An admitted addict imprisoned since January 2014 for exposing her unborn child to methamphetamine saw her 20-year prison sentence voided after the Arkansas Supreme Court reversed and dismissed her conviction.
On Thursday, the court found that the statute used to prosecute Melissa McCann-Arms was misapplied and that the De Queen woman did not violate criminal law by using methamphetamine during her pregnancy.
Farah Diaz-Tello, the attorney who represented McCann-Arms during the appeal, said the ruling was a victory for McCann-Arms and other women who struggle with addiction while they are pregnant.
"We're thrilled," said Diaz-Tello, an attorney with the New York-based National Advocates for Pregnant Women. "I think they did the right thing."
Under Arkansas Code Annotated 5̶-̶1̶3̶-̶2̶1̶9̶(̶b̶)̶ 5-13-210(b)*, it is a crime to "administer or cause to be ingested, inhaled or otherwise introduced" a controlled substance into another person unless the drug has been prescribed.
Diaz-Tello argued that the law was intended to punish date rapists, not future mothers.
State attorneys had argued that although the statute makes no mention of fetuses, Arkansas' Constitution says state government "is to protect the life of every unborn child."
They also argued that there was no doubt that McCann-Arms was to blame for her infant testing positive for drugs just after being born.
On Thursday, Justice Jo Hart wrote that since the law made no mention of fetuses, McCann-Arms couldn't be convicted under that statute.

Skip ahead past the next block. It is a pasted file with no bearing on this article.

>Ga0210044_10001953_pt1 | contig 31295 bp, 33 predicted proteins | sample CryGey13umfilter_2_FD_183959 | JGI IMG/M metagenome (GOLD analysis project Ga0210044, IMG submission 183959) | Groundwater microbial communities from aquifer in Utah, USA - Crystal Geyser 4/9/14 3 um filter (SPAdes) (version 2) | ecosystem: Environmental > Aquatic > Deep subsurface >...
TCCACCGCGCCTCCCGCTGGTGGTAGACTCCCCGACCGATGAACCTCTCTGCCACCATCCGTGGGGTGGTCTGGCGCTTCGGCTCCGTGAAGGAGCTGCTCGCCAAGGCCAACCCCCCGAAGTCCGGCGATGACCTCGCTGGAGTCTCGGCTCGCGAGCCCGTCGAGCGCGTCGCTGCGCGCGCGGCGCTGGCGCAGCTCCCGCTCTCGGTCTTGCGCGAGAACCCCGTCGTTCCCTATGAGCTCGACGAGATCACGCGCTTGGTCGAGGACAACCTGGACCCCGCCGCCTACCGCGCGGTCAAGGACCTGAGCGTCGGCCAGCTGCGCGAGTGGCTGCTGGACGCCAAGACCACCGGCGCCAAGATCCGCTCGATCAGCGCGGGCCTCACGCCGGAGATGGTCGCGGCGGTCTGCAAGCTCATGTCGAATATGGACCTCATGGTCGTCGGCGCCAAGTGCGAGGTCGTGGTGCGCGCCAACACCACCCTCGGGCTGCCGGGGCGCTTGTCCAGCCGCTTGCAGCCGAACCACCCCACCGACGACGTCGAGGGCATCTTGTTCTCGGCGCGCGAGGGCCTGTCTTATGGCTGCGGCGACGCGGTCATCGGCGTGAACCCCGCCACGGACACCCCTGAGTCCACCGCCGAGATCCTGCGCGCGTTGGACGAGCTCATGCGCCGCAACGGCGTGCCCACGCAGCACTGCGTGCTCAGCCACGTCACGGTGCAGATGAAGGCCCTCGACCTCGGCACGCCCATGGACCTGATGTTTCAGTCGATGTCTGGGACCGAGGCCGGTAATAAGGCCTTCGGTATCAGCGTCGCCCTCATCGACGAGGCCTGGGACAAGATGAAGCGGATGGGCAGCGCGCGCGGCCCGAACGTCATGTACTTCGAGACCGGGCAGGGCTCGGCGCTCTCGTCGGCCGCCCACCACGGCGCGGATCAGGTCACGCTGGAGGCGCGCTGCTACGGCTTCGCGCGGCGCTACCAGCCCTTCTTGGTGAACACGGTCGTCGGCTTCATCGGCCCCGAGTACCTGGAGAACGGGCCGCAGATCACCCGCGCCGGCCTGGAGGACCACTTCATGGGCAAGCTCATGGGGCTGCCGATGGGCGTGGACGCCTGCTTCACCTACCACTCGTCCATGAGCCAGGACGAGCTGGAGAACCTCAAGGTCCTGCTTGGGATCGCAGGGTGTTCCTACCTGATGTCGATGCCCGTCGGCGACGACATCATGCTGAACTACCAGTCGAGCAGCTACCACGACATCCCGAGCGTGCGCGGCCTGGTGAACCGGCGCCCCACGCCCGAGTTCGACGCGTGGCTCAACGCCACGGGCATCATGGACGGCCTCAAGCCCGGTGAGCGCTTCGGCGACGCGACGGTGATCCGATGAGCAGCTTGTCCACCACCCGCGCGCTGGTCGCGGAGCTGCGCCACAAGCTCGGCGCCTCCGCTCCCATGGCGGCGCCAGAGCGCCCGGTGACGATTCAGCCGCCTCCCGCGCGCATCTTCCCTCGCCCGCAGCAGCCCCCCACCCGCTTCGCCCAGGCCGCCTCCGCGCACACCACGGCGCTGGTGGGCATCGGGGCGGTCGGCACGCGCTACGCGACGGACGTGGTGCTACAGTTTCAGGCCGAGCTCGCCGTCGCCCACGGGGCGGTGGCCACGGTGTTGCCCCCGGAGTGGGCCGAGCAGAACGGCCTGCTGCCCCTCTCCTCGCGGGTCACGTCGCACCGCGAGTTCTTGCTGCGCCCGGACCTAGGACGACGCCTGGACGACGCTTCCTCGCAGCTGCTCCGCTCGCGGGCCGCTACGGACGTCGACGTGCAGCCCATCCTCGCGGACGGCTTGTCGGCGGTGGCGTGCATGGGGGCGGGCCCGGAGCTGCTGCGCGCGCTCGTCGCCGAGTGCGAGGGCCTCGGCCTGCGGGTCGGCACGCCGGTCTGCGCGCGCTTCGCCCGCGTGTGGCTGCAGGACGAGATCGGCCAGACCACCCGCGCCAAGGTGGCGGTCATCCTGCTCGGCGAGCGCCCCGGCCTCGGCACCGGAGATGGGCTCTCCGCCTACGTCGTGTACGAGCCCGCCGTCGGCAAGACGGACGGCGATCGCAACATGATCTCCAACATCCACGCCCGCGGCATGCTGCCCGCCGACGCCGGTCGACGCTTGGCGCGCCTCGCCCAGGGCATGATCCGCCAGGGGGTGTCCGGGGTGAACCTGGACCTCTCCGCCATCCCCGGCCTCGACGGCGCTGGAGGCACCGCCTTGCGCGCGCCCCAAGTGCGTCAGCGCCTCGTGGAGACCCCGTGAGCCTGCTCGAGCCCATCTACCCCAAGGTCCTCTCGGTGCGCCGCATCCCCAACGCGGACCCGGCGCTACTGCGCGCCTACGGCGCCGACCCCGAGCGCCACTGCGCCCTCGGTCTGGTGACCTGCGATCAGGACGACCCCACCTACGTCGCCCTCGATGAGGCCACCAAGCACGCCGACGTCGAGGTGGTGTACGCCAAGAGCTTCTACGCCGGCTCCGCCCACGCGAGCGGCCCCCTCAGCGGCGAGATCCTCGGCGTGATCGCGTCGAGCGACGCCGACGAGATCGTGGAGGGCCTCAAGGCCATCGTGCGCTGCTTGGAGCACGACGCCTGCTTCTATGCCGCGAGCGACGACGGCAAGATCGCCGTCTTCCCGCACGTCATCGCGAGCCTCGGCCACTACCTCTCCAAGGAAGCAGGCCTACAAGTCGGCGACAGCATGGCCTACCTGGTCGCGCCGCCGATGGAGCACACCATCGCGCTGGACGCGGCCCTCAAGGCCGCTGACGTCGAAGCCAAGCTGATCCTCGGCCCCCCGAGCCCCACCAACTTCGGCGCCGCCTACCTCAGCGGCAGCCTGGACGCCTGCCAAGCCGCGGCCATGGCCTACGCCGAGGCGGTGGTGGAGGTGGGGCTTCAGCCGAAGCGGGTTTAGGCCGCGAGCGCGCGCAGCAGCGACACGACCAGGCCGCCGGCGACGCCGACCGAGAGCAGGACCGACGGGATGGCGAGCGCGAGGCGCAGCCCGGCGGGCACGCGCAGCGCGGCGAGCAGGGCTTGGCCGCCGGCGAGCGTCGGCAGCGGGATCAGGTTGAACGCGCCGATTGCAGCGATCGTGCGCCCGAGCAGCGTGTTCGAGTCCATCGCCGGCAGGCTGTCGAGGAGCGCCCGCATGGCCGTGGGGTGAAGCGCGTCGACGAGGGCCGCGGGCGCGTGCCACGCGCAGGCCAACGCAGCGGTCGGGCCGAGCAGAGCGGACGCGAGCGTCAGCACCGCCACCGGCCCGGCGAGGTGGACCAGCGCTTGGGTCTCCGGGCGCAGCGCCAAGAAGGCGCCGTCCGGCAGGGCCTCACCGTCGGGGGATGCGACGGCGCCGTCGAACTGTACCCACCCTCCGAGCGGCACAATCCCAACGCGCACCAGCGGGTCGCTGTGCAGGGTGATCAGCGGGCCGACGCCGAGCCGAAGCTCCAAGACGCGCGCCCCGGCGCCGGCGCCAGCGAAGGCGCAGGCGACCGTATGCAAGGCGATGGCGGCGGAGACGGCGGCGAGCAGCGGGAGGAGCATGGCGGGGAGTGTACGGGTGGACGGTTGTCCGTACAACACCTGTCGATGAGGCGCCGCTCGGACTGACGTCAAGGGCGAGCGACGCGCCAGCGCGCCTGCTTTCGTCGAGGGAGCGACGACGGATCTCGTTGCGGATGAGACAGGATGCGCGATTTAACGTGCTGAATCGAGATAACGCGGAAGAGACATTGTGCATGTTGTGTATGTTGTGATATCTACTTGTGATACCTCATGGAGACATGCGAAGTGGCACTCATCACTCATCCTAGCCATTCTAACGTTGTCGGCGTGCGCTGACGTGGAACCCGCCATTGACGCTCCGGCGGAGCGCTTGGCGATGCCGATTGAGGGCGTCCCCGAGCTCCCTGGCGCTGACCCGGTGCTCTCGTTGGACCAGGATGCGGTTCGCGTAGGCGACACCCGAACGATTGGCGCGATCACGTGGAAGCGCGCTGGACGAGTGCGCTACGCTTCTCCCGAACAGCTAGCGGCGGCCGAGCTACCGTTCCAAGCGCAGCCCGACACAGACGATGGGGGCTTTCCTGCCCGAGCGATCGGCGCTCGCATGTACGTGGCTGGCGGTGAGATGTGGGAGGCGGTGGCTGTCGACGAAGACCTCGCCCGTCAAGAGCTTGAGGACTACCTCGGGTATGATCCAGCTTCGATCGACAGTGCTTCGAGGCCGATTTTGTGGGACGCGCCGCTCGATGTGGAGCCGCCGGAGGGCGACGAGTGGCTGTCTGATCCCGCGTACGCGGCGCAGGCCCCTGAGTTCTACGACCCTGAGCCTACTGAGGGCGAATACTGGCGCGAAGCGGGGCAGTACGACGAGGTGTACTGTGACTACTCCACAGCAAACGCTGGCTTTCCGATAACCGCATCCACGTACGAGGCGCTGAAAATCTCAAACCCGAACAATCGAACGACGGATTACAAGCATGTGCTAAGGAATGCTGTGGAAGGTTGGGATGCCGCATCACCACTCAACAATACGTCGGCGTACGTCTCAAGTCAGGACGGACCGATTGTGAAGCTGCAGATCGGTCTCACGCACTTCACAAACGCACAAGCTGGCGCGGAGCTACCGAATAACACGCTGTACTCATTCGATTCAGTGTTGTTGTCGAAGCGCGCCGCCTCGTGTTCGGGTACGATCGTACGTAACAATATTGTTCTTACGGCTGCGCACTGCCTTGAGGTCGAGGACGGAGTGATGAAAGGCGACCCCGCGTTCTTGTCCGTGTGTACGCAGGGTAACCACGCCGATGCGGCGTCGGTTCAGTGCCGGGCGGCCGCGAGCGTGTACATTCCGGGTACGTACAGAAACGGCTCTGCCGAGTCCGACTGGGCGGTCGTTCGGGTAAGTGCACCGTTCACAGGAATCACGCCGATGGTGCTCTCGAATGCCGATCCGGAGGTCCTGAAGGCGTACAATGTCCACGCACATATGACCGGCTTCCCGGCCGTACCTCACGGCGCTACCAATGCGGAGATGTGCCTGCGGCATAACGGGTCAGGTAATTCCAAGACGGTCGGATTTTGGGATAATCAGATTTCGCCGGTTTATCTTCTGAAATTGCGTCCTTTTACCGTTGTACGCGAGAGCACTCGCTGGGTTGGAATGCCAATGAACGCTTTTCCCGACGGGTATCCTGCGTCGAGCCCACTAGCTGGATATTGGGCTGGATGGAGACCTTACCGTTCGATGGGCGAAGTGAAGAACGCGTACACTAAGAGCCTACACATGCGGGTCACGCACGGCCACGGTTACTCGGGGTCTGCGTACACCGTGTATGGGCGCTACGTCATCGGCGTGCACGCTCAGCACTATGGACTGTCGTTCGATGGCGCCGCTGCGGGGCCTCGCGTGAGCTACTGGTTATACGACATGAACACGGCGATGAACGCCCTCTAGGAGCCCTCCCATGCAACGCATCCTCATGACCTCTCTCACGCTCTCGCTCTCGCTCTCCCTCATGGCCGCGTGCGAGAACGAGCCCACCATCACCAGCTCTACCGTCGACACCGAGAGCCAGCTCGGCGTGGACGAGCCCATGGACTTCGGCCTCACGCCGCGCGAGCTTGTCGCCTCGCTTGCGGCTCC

In addition, Hart wrote, arguments by the state that suggested the drugs could have been passed to the child through the umbilical cord upon its birth were made without evidence and would rely on "speculation or conjecture" from a jury for a conviction. In other words, the state offered no scientific proof or medical witness testimony that the child got the drugs through the umbilical cord.
"When a jury reaches its conclusion by resorting to speculation or conjecture, the verdict is not supported by substantial evidence, and we must reverse and dismiss the charges," Hart wrote. "The courts cannot, through construction of a statute, create a criminal offense that is not in express terms created by the Legislature. We do not have the authority to declare that an act is within the criminal laws of this state by implication."
Witnesses said McCann-Arms was in an "erratic" state when she reached the Mena Regional Health System to give birth in November 2012.
After the child was born, staff members told investigators that the baby showed signs of drug withdrawal. McCann-Arms admitted from her hospital bed that she had used meth several times during her pregnancy, including at a recent Halloween party.
Polk County Prosecuting Attorney Andy Riner charged McCann-Arms with the introduction of a controlled substance, a crime punishable by up to 40 years in prison.
During her Polk County Circuit Court trial, McCann-Arms' trial attorney asked that the charges be dismissed. Judge J.W. Looney declined, and McCann-Arms was later convicted.